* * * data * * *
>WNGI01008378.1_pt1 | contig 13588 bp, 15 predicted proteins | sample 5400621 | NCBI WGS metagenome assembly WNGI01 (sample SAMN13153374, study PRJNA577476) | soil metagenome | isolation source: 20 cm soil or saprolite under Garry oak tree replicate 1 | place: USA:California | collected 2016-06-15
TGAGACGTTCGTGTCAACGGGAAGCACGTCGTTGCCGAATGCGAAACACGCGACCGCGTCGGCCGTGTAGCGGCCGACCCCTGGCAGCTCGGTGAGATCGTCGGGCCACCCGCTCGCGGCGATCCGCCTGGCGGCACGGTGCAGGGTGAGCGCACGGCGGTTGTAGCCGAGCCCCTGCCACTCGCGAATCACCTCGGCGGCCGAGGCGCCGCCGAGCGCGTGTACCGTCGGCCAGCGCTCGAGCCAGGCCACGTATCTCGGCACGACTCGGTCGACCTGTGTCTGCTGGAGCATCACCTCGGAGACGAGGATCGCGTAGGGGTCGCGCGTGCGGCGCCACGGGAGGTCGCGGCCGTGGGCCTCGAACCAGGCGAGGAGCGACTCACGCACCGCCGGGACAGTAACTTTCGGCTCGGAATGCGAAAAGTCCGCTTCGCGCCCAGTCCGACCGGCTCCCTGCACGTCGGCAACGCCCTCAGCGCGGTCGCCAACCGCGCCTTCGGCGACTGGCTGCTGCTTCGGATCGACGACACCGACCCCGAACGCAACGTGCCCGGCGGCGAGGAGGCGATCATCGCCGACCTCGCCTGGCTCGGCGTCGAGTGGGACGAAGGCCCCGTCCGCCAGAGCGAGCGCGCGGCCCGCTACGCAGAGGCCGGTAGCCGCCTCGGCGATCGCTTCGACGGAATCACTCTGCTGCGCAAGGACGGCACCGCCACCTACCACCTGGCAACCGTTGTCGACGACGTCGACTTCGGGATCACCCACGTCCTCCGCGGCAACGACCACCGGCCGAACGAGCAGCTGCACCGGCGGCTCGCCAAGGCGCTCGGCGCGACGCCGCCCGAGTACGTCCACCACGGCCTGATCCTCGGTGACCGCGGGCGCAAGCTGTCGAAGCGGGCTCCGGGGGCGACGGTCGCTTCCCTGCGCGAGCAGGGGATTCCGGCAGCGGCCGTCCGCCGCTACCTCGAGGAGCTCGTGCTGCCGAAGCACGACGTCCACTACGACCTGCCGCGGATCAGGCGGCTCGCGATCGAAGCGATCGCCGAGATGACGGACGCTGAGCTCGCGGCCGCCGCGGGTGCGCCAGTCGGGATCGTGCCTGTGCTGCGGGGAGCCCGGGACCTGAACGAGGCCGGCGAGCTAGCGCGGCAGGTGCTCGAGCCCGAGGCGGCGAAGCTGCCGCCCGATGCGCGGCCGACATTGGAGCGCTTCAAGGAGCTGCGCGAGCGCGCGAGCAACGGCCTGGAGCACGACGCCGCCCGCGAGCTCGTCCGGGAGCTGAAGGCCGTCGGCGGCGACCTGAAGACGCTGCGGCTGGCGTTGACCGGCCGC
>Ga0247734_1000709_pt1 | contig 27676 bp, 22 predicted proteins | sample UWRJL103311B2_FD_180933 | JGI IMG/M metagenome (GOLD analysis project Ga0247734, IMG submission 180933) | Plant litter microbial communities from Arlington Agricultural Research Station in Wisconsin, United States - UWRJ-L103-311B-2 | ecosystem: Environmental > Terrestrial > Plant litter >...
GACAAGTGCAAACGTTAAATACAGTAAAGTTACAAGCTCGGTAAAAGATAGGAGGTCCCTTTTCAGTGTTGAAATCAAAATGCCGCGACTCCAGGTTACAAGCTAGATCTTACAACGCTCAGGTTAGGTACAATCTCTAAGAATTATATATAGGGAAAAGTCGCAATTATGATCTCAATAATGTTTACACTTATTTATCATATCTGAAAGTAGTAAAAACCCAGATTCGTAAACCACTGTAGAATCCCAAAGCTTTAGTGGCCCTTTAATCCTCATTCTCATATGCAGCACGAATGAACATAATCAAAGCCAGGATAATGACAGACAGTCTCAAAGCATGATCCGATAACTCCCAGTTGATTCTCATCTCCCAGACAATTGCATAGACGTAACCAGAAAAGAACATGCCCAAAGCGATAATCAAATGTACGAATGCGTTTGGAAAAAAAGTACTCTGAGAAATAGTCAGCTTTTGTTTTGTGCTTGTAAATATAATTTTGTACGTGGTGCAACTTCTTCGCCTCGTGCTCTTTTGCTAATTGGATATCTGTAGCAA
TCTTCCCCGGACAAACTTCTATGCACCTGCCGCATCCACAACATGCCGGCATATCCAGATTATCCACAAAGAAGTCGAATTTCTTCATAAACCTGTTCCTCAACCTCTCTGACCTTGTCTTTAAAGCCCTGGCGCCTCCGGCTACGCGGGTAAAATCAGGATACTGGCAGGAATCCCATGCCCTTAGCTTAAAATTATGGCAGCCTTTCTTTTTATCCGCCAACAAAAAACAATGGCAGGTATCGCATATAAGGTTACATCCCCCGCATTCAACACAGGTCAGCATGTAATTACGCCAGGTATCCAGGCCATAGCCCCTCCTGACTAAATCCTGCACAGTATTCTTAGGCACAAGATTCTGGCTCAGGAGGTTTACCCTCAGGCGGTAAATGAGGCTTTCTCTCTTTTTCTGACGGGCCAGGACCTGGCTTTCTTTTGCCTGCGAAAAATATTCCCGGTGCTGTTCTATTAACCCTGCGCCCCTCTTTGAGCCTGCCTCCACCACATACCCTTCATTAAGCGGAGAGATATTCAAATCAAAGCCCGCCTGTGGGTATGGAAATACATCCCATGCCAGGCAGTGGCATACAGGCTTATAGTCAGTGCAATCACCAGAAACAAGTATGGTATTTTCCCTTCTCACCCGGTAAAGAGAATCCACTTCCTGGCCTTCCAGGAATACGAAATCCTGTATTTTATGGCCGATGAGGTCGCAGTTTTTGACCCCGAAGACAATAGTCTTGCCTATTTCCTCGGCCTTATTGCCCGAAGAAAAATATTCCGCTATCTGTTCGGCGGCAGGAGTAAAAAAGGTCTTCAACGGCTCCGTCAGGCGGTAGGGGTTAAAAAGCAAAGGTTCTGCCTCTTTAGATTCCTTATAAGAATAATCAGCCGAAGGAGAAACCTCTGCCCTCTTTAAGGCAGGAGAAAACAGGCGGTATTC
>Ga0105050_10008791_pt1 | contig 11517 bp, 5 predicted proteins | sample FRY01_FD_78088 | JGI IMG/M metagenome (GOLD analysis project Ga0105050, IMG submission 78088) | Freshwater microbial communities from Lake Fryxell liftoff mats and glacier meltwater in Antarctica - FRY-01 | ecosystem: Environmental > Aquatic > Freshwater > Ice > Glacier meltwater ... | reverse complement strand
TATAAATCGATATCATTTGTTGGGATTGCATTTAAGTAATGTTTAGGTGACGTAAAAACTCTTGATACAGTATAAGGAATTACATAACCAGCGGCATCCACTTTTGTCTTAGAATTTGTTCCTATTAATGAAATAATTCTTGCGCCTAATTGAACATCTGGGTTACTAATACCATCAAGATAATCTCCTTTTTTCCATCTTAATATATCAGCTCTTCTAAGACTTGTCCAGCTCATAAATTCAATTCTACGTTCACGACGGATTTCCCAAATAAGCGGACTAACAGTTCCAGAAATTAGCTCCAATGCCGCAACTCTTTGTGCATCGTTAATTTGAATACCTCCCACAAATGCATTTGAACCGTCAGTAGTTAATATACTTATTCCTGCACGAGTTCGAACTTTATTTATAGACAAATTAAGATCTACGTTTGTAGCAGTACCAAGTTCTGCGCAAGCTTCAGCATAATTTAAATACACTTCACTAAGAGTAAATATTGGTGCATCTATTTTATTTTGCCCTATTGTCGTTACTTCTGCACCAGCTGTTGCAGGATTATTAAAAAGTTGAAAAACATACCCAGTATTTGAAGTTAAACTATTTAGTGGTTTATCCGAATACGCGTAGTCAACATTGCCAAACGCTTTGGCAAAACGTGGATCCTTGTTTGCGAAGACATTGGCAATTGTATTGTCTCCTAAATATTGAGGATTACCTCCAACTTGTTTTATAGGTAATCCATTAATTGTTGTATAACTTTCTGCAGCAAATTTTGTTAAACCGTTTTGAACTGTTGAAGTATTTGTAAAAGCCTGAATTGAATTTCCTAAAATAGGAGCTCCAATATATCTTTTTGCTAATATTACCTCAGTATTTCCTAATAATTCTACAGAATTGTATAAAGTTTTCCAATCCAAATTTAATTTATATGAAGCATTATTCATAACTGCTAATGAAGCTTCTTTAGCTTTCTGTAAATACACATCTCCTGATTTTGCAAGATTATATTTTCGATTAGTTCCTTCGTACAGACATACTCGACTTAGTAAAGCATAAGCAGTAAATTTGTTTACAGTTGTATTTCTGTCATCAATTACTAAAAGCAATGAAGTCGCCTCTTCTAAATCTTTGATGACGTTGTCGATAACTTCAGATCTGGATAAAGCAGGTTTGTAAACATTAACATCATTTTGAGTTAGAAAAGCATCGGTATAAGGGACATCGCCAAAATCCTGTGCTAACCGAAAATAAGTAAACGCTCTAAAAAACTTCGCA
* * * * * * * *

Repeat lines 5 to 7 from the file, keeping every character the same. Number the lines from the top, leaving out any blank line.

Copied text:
TCTTCCCCGGACAAACTTCTATGCACCTGCCGCATCCACAACATGCCGGCATATCCAGATTATCCACAAAGAAGTCGAATTTCTTCATAAACCTGTTCCTCAACCTCTCTGACCTTGTCTTTAAAGCCCTGGCGCCTCCGGCTACGCGGGTAAAATCAGGATACTGGCAGGAATCCCATGCCCTTAGCTTAAAATTATGGCAGCCTTTCTTTTTATCCGCCAACAAAAAACAATGGCAGGTATCGCATATAAGGTTACATCCCCCGCATTCAACACAGGTCAGCATGTAATTACGCCAGGTATCCAGGCCATAGCCCCTCCTGACTAAATCCTGCACAGTATTCTTAGGCACAAGATTCTGGCTCAGGAGGTTTACCCTCAGGCGGTAAATGAGGCTTTCTCTCTTTTTCTGACGGGCCAGGACCTGGCTTTCTTTTGCCTGCGAAAAATATTCCCGGTGCTGTTCTATTAACCCTGCGCCCCTCTTTGAGCCTGCCTCCACCACATACCCTTCATTAAGCGGAGAGATATTCAAATCAAAGCCCGCCTGTGGGTATGGAAATACATCCCATGCCAGGCAGTGGCATACAGGCTTATAGTCAGTGCAATCACCAGAAACAAGTATGGTATTTTCCCTTCTCACCCGGTAAAGAGAATCCACTTCCTGGCCTTCCAGGAATACGAAATCCTGTATTTTATGGCCGATGAGGTCGCAGTTTTTGACCCCGAAGACAATAGTCTTGCCTATTTCCTCGGCCTTATTGCCCGAAGAAAAATATTCCGCTATCTGTTCGGCGGCAGGAGTAAAAAAGGTCTTCAACGGCTCCGTCAGGCGGTAGGGGTTAAAAAGCAAAGGTTCTGCCTCTTTAGATTCCTTATAAGAATAATCAGCCGAAGGAGAAACCTCTGCCCTCTTTAAGGCAGGAGAAAACAGGCGGTATTC
>Ga0105050_10008791_pt1 | contig 11517 bp, 5 predicted proteins | sample FRY01_FD_78088 | JGI IMG/M metagenome (GOLD analysis project Ga0105050, IMG submission 78088) | Freshwater microbial communities from Lake Fryxell liftoff mats and glacier meltwater in Antarctica - FRY-01 | ecosystem: Environmental > Aquatic > Freshwater > Ice > Glacier meltwater ... | reverse complement strand
TATAAATCGATATCATTTGTTGGGATTGCATTTAAGTAATGTTTAGGTGACGTAAAAACTCTTGATACAGTATAAGGAATTACATAACCAGCGGCATCCACTTTTGTCTTAGAATTTGTTCCTATTAATGAAATAATTCTTGCGCCTAATTGAACATCTGGGTTACTAATACCATCAAGATAATCTCCTTTTTTCCATCTTAATATATCAGCTCTTCTAAGACTTGTCCAGCTCATAAATTCAATTCTACGTTCACGACGGATTTCCCAAATAAGCGGACTAACAGTTCCAGAAATTAGCTCCAATGCCGCAACTCTTTGTGCATCGTTAATTTGAATACCTCCCACAAATGCATTTGAACCGTCAGTAGTTAATATACTTATTCCTGCACGAGTTCGAACTTTATTTATAGACAAATTAAGATCTACGTTTGTAGCAGTACCAAGTTCTGCGCAAGCTTCAGCATAATTTAAATACACTTCACTAAGAGTAAATATTGGTGCATCTATTTTATTTTGCCCTATTGTCGTTACTTCTGCACCAGCTGTTGCAGGATTATTAAAAAGTTGAAAAACATACCCAGTATTTGAAGTTAAACTATTTAGTGGTTTATCCGAATACGCGTAGTCAACATTGCCAAACGCTTTGGCAAAACGTGGATCCTTGTTTGCGAAGACATTGGCAATTGTATTGTCTCCTAAATATTGAGGATTACCTCCAACTTGTTTTATAGGTAATCCATTAATTGTTGTATAACTTTCTGCAGCAAATTTTGTTAAACCGTTTTGAACTGTTGAAGTATTTGTAAAAGCCTGAATTGAATTTCCTAAAATAGGAGCTCCAATATATCTTTTTGCTAATATTACCTCAGTATTTCCTAATAATTCTACAGAATTGTATAAAGTTTTCCAATCCAAATTTAATTTATATGAAGCATTATTCATAACTGCTAATGAAGCTTCTTTAGCTTTCTGTAAATACACATCTCCTGATTTTGCAAGATTATATTTTCGATTAGTTCCTTCGTACAGACATACTCGACTTAGTAAAGCATAAGCAGTAAATTTGTTTACAGTTGTATTTCTGTCATCAATTACTAAAAGCAATGAAGTCGCCTCTTCTAAATCTTTGATGACGTTGTCGATAACTTCAGATCTGGATAAAGCAGGTTTGTAAACATTAACATCATTTTGAGTTAGAAAAGCATCGGTATAAGGGACATCGCCAAAATCCTGTGCTAACCGAAAATAAGTAAACGCTCTAAAAAACTTCGCA